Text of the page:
According to a recent study released by the US Department of Health and Human Services, 130 people die every day from opioid overdose from drugs that include prescription pain medications like oxycodone and morphine, synthetic opioids like fentanyl and hydromorphone, and street opiates like heroin.

Opioid addiction can affect anyone

It often starts innocently enough. Following an injury or after surgery, patients are prescribed pain medication to help them cope as they heal. What is supposed to be a temporary intervention quickly turns into a physical addiction.

If the doctor refuses to renew the prescription, patients often turn to the street, often ending up with counterfeit drugs, some laced with deadly doses of fentanyl. Those who do not overdose become even more addicted.

While some manage to maintain their jobs and go on with their lives in spite of it, many lose everything to their addiction, spending all of their time trapped in the cycle of getting money for drugs through crime or deception, looking for drugs, using them, and recovering from them.

For these individuals, there is little choice. The withdrawal symptoms are severe enough that they will do just about anything to keep themselves well – which means, continuing to use. When desperation sets in, any promise of relief will do, leading even the most cautious into dangerous territory.

Opioid addiction treatment Long Beach

While you might think the opioid crisis is a recent phenomenon, addiction has threatened public health several times over the past few centuries. Every time it takes hold, scientists come up with newer versions of the drug that are supposed to be safer.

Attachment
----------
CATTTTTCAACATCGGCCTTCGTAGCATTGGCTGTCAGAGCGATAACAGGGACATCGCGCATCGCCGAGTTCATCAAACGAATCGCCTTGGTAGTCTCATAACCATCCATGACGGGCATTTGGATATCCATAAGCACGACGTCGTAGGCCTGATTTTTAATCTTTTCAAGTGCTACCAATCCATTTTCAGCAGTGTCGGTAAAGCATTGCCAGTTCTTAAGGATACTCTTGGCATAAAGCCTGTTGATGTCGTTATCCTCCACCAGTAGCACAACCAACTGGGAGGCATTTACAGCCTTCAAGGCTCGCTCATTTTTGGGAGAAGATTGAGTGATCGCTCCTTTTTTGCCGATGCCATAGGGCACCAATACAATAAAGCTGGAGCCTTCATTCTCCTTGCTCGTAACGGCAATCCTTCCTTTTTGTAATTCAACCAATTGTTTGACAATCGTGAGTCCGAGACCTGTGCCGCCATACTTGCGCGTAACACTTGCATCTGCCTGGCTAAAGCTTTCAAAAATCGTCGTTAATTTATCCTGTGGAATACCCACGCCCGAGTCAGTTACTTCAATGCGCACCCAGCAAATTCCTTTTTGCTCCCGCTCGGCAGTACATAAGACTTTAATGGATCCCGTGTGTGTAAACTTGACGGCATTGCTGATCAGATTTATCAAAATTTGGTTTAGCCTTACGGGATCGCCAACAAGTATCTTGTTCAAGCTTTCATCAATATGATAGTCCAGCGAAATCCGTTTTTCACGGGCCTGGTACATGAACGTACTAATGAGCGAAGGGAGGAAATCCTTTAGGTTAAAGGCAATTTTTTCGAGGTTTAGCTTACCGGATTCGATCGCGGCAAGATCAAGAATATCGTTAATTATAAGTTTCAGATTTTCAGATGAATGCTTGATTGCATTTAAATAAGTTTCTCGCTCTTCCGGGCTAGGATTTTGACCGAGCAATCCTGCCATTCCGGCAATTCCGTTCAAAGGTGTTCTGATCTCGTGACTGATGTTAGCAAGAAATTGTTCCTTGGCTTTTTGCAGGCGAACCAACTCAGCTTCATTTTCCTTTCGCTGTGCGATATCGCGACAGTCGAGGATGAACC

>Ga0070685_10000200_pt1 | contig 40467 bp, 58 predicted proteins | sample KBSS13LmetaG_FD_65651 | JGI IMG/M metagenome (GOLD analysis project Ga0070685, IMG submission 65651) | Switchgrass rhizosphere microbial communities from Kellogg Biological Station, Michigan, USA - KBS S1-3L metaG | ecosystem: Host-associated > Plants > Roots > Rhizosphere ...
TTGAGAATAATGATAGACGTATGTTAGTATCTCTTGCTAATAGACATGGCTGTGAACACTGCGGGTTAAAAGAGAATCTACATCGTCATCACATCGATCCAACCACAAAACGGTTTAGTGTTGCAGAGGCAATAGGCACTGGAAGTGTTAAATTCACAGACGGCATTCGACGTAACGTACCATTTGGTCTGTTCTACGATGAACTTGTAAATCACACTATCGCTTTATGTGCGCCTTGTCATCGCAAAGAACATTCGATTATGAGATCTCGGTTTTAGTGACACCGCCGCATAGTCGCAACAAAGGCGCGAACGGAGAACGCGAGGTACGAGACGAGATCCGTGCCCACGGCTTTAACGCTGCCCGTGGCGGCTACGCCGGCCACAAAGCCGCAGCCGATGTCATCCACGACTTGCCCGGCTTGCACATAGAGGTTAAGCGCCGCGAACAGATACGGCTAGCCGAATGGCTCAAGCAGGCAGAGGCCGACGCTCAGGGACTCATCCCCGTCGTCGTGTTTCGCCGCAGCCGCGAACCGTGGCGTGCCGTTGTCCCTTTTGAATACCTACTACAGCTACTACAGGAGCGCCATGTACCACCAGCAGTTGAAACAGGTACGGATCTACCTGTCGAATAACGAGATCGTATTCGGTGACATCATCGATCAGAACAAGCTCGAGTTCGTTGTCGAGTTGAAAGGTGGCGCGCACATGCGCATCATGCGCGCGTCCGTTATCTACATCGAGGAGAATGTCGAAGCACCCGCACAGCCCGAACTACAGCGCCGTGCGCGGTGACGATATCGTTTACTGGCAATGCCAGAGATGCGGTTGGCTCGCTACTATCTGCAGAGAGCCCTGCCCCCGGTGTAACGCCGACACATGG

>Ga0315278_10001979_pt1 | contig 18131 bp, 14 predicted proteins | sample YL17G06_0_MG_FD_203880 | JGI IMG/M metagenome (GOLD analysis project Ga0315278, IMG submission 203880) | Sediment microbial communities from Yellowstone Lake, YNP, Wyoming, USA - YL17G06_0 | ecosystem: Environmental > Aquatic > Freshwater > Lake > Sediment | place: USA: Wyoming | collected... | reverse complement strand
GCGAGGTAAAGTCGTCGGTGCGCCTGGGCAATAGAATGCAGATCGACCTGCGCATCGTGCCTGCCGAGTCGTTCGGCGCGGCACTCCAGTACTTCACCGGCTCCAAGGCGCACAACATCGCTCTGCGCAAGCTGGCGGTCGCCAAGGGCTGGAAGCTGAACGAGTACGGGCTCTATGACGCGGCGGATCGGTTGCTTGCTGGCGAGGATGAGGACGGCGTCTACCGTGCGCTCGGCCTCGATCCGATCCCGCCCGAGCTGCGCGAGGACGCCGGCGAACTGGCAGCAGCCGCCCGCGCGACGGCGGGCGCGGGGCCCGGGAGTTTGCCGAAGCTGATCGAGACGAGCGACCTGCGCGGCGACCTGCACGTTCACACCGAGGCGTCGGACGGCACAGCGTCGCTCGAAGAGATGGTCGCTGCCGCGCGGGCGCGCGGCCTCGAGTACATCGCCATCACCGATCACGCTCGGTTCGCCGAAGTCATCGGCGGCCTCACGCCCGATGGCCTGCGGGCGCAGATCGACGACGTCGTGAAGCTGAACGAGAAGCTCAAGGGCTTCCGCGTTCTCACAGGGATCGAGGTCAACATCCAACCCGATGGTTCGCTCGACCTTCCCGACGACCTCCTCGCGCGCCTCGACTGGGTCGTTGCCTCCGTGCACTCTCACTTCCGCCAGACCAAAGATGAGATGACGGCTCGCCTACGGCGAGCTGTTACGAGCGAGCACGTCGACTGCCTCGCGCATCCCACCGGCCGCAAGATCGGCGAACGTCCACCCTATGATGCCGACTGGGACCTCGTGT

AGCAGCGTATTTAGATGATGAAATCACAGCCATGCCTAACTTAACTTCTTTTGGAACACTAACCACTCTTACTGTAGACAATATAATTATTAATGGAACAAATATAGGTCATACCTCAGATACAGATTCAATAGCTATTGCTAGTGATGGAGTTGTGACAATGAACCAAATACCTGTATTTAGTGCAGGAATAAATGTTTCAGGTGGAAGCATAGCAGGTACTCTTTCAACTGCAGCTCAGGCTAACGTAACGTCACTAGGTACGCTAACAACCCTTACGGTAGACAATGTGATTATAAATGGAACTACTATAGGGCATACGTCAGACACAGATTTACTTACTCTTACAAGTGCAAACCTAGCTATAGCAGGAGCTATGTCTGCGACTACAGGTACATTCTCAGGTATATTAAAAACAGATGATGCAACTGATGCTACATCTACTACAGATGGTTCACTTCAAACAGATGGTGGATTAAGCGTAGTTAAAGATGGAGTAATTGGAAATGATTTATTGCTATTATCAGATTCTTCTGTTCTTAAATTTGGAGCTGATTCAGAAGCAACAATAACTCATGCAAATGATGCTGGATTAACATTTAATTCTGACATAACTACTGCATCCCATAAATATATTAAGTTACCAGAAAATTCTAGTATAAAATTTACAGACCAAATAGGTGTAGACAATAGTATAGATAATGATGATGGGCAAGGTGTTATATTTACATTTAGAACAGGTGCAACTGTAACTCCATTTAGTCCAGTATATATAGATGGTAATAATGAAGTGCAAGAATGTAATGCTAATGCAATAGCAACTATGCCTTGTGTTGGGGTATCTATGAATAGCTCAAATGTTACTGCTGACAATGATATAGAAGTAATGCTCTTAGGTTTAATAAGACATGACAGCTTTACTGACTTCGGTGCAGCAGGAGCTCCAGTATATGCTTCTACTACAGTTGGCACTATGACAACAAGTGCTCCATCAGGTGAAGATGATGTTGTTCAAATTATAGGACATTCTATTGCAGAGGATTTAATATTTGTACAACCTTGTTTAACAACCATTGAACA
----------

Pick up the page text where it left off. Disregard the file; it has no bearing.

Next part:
Many of these formulations, like heroin, and more recently, methadone, have actually been invented to treat addiction. The philosophy is that if a doctor can control and monitor the dosage, it will be easier to manage. In reality, what they are really doing is transferring the addiction to a different form of the same thing and continuing the cycle. While some may respond to this treatment and move past their addiction, many become stuck in it for years, never truly breaking free.

What’s different in today’s opioid treatment?

Today, we better understand the mechanisms of addiction and pain. We approach treatment and recovery differently than in the past, putting the focus on the patient and helping them return to a functional, productive life.

Medications we now use to treat opioid addiction, like buprenorphine, Suboxone, and Subutex, are highly advanced, alleviating the symptoms without causing the opiate “high.”

At our Long Beach opioid treatment center, we combine drug therapy with a multi-disciplinary therapeutic approach that includes psychological counseling, physical therapy, and educational support to help individuals get their lives and their joy for living back on track.

While medications are an important intervention in addiction treatment, we place an equal focus on the underlying cause, whether that is rooted in chronic pain, psychological behaviors, outside stressors, or other forms of mental illness. This type of combination therapy has helped many people overcome the bonds of opioid addiction and return to a healthy, productive, and happy life.

Opioid treatment Long Beach

If you or a loved one is struggling with opioid addiction, we can help. Reach out today to get started.


Workplace Injuries and Opioid Dependence

Workplace Injuries and Opioid Dependence